In the next week or so, professional measurers of sound will be at our place measuring sound.  They cannot measure noise.  They will be measuring sound in decibels.  There are no units of measure for noise.  The sweetest music can become unbearable noise if it is an unwanted intrusion for its hearer.  The random sounds of a waterfall, a babbling brook, or ocean surf are experienced as very pleasant, even if they are experienced as being much louder than a wind turbine.  On the other hand, the monotonous drip, drip, drip of a faucet—a level of noise barely measurable—can keep one awake all night.

Comparing the noise of wind turbines to the sounds created by machinery in a farming environment is a bit thoughtless.  We know that such noises have a meaningful purpose relating directly to human needs, we know that they are seasonal and of limited duration.  We know that they announce the important work of farming and imply the production of something tangible and useful.  Wind turbines grind on whenever there is wind, their main efficiency being the production of tax credits.  As long as they exist, the sound of prairie wind will be modulated by their swooshing and pounding.

The qualitative aspect of turbine noise and matters of context are at least as important as decibel measurements.  This is obvious.  EPA standards and decibel measurements alone are the last refuge of nerds.

So what will the sound experts be measuring?  Sound.  Not noise.  The appeal to a scientific, “objective,” EPA standard of, say, 55 decibels maximum at a distance of 1400 feet as something acceptable is utterly meaningless!  This wind turbine noise standard is all misdirection and “sanctification by science.”  In genuine human terms, there is nothing real about it.


The Sound of Money

A pro-wind farm neighbor of ours with at least one wind turbine on his land puts it this way: “Sure, the windmills are noisy.  It’s like driving through Iowa, and you smell pig manure, and you say ‘God, that smells awful.’  The folks down there will tell you that that’s the ‘smell of money.’  Well, these wind turbines—that’s the sound of money!”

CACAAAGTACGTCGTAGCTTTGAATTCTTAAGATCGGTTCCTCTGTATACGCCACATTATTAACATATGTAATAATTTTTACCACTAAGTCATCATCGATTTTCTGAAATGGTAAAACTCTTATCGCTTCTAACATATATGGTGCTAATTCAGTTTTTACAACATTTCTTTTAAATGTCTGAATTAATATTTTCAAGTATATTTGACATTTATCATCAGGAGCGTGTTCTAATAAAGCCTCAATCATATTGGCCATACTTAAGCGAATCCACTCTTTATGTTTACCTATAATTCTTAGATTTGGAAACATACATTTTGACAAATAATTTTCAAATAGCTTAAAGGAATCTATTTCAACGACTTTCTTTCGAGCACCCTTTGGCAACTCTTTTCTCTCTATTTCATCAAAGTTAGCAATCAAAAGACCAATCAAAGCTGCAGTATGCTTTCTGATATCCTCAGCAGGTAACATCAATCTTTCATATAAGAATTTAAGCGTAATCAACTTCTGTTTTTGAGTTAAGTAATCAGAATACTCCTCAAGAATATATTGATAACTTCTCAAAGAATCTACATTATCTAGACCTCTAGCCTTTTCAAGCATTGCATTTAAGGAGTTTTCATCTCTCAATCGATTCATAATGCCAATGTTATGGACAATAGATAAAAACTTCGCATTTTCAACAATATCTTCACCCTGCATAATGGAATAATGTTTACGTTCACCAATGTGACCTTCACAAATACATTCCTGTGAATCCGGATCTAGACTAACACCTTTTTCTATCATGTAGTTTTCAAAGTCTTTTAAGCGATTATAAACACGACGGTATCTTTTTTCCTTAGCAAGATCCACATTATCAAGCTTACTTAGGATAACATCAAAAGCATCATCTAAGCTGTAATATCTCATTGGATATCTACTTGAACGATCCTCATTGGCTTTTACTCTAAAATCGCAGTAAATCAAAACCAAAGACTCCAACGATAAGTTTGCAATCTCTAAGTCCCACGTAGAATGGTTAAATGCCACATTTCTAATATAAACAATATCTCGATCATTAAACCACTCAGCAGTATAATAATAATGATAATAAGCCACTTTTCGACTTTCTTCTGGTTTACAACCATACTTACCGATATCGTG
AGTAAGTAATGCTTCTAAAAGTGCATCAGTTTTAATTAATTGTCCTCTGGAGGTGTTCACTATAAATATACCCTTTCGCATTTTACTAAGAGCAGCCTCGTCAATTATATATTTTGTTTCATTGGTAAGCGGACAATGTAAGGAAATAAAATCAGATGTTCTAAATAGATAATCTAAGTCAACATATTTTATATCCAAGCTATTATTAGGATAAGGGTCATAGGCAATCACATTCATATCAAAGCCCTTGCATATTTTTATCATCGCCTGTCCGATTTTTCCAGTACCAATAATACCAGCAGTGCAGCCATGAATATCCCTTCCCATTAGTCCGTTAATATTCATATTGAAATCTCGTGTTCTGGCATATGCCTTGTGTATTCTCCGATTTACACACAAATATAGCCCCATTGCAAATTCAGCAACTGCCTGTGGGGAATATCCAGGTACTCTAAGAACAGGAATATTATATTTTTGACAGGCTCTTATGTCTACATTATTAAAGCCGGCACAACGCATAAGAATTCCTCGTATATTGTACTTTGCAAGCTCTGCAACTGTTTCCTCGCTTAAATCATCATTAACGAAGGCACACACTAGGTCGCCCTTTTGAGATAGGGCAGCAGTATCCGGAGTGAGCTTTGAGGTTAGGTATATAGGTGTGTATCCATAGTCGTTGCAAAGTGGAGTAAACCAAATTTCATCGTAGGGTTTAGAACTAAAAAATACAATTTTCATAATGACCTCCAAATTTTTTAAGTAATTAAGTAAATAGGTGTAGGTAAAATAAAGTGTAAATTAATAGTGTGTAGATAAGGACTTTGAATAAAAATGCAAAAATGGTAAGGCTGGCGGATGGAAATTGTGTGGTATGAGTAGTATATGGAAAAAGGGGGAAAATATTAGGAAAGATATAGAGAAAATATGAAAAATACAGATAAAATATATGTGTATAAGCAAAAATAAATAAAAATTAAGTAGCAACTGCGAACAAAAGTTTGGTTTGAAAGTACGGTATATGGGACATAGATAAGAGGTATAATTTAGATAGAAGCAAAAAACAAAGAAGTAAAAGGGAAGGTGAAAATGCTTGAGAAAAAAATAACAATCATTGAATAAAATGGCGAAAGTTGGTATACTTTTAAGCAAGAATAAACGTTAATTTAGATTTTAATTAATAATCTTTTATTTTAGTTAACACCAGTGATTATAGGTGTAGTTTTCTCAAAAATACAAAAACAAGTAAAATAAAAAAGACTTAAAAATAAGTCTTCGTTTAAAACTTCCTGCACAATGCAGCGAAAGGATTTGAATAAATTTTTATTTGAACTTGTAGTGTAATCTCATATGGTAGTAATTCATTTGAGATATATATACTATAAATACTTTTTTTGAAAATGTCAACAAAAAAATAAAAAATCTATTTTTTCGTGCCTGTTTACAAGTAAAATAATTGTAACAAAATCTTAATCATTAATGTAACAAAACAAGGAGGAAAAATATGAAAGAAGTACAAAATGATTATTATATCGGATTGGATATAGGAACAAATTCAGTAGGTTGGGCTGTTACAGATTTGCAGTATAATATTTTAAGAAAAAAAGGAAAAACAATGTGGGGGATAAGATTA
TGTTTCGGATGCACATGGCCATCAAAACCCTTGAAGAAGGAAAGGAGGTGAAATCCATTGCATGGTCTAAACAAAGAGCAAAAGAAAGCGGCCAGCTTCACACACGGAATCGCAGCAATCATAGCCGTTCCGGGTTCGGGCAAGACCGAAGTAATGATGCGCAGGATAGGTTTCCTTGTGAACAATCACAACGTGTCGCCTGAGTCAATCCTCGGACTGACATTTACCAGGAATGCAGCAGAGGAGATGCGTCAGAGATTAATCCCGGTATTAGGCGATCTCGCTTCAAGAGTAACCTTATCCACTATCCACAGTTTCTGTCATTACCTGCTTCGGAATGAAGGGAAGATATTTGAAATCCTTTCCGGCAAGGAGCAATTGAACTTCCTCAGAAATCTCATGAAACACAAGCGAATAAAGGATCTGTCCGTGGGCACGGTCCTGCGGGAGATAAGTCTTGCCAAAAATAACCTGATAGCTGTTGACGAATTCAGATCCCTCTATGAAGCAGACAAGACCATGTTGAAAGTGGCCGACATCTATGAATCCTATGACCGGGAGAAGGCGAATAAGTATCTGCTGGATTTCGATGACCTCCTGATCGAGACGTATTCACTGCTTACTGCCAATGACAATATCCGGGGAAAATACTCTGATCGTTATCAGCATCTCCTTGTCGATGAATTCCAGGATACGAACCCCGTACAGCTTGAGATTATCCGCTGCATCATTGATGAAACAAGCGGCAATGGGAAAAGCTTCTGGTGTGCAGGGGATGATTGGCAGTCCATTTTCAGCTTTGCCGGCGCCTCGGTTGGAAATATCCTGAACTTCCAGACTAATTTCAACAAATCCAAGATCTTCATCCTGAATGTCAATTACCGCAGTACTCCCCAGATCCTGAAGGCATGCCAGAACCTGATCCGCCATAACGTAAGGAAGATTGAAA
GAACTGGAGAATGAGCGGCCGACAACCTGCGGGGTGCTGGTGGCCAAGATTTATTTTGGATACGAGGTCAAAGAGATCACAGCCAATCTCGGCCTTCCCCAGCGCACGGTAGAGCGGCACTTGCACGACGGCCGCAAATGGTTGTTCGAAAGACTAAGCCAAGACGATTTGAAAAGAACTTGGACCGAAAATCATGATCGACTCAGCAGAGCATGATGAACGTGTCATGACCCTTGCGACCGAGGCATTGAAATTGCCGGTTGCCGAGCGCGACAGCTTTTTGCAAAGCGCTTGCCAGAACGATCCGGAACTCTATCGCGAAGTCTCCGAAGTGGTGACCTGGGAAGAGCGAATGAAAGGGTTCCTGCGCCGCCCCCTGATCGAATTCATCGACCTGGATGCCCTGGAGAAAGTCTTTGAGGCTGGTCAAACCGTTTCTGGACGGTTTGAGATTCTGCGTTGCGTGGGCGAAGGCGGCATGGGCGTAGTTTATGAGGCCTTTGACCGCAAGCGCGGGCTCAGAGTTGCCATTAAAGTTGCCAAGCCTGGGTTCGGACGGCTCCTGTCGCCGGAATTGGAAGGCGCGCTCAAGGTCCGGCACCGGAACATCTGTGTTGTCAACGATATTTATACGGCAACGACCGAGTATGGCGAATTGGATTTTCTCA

Too bad we all have to hear the auditory equivalent of pig manure.


Click here to email your elected representatives.


Avatar for September Standefer

My uncle is Jim Miller in Luverne, ND, has been fighting with representatives of these companies who have erected these horrid windmills in his “backyard”.  He cannot sleep and says it is like running an 18 wheeler engine constantly.  I was a truck driver, owner-operator, for 11 years and can attest that noise like that can get on your nerves and is stressful on a body.  Every time we had the opportunity, we would shut ours off to relieve ourselves of the constant noise, so I can truly sympathize with my uncle in dealing with something that he has no key to turn off! 

This is an expensive, special interest focused project that is ruining lives and livelihoods.  It is amazing how much hard working American citizens are being trampled on in this country, all in the idea of “green” energy.  You want “green” energy?  How about outfitting each home with solar panels and a system that renews itself without needing to be on a grid.  It will cut down on how many people are using the power plants and have them just for the big cities.  It can be done, alot of things can be done, but again, special interest groups who want money are always in the way.  And that is what it boils down to:  MONEY.

September Standefer on November 17, 2009 at 05:33 pm